Journeyman Lineman Jared Fockler of Tri-State Generation & Transmission was born in Montrose, Colorado, and has two brothers and one sister. He has been married to his beautiful wife, Jannie, for 11 years, and has a two-year-old daughter, Finley, and a baby son, Cohen. He enjoys hunting on horseback, camping, riding four-wheelers in the hills and spending time with his family.
During his career, he has learned that if you apply yourself, you can accomplish great things, even if you are not using traditional methods.
After being married for a year, I worked construction roofing and siding houses. In 2008, during the economic downturn, I met a local lineman at my gym. At that point in time, I knew nothing about line work and didn’t have the slightest idea how I got power. He encouraged me to look into the possibility of going to a line school. At the age of 23, I started attending the lineman program at Western Colorado Community College in Grand Junction, Colorado.
My first job in line work was working as a groundman for Wasatch Electric, a power line construction company in Salt Lake City, Utah. I started out working in the substations doing a lot of cad welding for the ground grid and building the infrastructure of the substation. I learned how to run the equipment and spread gravel before being pulled over to the line side. I then backfilled pole holes and ran equipment and operated the hard-line puller for pulling the wire in. I also spotted 50-lb. weights to hold down the phases.
After working for the company for a year, I applied for two other positions—one at Mountain States and another at Tri-State Generation & Transmission. I decided to go with the power company rather than the construction crew because I felt it was a better path for me due to the fact I was married, it required less travel during the apprenticeship.
Day in the Life
I now work as a journeyman lineman for Tri-State G&T, and I feel very fortunate to be on my crew, who is very motivated and driven. There are a lot of people who support us and allow us to try new things. For example, we are continuing forward with our rope access live-line/barehand program, which allows us to access conductors via rope in situations where we can’t use the big equipment. I can go from riding a four-wheeler on a patrol to inspect the power lines to changing out bells on a dead-end to doing live line work—all in the same month.
Early in my career, I had to pull a four-drum puller on the back of a 6x6 military style truck late one evening. As I set out for Wyoming, a blizzard set in. I only had to travel 80 miles, but it felt like the longest trip of my life just trying to get the equipment from one town to another. As I drove down the pass into Kemmerer, Wyoming, and looked behind me, the puller was sliding down the hill perpendicular to my truck in a complete whiteout. The foreman of the job ended up in front of me escorting me to our destination.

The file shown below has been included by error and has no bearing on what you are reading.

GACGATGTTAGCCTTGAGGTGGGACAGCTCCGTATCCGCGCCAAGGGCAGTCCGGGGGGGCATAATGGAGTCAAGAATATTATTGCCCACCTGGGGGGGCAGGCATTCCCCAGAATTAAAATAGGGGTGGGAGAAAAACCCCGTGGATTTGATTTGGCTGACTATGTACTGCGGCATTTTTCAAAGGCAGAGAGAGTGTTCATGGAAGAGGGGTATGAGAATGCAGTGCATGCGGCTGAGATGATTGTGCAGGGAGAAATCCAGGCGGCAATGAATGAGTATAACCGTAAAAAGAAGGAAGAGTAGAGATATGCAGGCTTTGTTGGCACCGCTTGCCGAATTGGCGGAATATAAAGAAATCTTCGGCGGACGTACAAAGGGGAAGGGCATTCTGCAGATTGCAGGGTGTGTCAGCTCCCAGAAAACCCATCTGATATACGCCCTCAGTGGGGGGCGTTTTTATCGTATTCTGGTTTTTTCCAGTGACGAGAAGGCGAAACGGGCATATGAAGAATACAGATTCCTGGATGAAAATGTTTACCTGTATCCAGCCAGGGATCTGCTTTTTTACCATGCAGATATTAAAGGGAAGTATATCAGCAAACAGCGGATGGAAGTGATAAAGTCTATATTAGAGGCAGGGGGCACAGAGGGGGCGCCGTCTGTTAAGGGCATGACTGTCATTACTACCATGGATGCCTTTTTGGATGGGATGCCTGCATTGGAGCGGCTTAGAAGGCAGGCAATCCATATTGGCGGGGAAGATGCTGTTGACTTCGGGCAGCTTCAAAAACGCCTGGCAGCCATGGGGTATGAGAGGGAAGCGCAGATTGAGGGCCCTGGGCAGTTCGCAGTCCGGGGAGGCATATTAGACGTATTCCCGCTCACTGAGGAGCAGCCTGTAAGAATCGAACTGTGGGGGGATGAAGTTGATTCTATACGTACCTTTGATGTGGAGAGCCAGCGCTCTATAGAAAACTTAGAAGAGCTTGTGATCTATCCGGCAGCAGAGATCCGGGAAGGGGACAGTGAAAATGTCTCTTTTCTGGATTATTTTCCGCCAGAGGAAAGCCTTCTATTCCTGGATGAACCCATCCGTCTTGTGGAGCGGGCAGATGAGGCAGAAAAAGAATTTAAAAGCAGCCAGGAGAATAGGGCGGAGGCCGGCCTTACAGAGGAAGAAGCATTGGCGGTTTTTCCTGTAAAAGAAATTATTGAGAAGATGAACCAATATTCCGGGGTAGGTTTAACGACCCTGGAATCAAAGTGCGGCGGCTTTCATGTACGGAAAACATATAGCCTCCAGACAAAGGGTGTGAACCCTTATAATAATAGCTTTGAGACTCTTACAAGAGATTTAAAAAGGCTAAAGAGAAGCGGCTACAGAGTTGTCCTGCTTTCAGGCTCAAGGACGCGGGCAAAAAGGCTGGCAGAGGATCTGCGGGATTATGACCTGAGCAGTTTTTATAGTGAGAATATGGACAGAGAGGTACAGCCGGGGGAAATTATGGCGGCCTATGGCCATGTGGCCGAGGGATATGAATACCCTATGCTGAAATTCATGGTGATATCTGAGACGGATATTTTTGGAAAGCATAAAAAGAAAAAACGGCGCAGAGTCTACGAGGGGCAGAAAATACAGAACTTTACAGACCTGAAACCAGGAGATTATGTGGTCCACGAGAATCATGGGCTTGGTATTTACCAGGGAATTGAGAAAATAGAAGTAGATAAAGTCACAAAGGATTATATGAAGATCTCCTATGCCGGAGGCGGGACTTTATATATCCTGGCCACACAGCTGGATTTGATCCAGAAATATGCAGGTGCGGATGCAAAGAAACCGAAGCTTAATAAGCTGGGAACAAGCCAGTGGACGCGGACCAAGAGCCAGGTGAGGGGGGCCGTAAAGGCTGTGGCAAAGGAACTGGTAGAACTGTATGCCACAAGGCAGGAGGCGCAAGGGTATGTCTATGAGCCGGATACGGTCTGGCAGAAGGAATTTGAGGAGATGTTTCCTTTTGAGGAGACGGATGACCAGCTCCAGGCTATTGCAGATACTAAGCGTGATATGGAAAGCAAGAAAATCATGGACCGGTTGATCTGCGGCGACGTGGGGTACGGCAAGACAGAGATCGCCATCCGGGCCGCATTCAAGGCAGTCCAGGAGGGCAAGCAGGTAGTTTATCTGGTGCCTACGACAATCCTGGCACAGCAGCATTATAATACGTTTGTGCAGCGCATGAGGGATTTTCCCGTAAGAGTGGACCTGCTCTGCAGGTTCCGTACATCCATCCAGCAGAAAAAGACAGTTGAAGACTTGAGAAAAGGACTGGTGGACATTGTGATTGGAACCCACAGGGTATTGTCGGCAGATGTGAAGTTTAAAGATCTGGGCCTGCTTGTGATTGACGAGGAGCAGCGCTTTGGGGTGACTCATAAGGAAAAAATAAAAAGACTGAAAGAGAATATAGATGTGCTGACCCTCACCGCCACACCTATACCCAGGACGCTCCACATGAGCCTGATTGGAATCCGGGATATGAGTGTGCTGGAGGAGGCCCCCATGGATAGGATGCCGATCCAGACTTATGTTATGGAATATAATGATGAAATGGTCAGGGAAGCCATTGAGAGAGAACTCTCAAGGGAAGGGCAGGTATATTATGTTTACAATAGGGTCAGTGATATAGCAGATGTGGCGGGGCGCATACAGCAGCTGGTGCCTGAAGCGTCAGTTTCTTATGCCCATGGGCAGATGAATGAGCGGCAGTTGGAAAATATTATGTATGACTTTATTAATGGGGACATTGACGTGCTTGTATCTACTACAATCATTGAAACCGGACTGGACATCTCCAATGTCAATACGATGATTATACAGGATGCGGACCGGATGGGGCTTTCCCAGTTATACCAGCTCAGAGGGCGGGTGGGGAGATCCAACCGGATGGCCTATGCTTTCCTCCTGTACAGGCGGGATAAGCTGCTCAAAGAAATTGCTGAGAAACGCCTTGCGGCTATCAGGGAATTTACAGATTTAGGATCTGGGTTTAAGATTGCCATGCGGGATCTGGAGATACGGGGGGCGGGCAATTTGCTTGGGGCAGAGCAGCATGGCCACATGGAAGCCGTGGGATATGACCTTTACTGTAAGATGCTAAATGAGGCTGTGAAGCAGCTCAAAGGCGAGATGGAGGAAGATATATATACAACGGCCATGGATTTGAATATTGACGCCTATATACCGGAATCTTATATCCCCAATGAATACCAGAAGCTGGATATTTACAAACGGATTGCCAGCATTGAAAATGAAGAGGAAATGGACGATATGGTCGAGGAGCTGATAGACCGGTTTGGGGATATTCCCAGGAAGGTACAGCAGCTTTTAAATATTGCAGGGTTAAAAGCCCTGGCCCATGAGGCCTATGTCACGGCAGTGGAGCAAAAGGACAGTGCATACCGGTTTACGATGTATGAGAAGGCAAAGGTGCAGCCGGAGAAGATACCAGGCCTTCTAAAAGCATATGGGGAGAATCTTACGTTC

When you work as a groundman, you think saying no is not an option. You think you must risk everything because you are young, want to excel and get into the apprenticeship program. When I look back on that time in my life and see where I’m at now, I realize that you need to put safety first. Safety has to be number one, or you will lose everything.
During my apprenticeship, I worked on the Last Chance Fire in Colorado. We lost 27 115-kV “H” structures in a grassland fire, and I remember that there was soot everywhere. It was a very memorable time because It was the first storm job I had worked.
Learning the Skills
Oftentimes when we work in the rural areas and up in the hill country, we still climb poles, and it’s a skill that we will always take with us. Also, we must know how to perform maintenance on our lines using the barehand/hot stick method. All of our crews know how to perform energized work, and they all have the ability to perform the tasks rather than just having one single live line team.
Plans for the Future
I think if I had to do it all over again, I would have gone through the construction program for the experience and knowledge in the distribution world. I wouldn’t change anything about where I’m at now, however. I enjoy the people I work with, the things I’m able to do and the trust we are given by performing those tasks safely.
Attention linemen: Do you know of a lineman who we should profile in a future Lifeline department in the Electric Utility Operations section of Transmission and Distribution World magazine? If so, please email Amy Fischbach, Field Editor.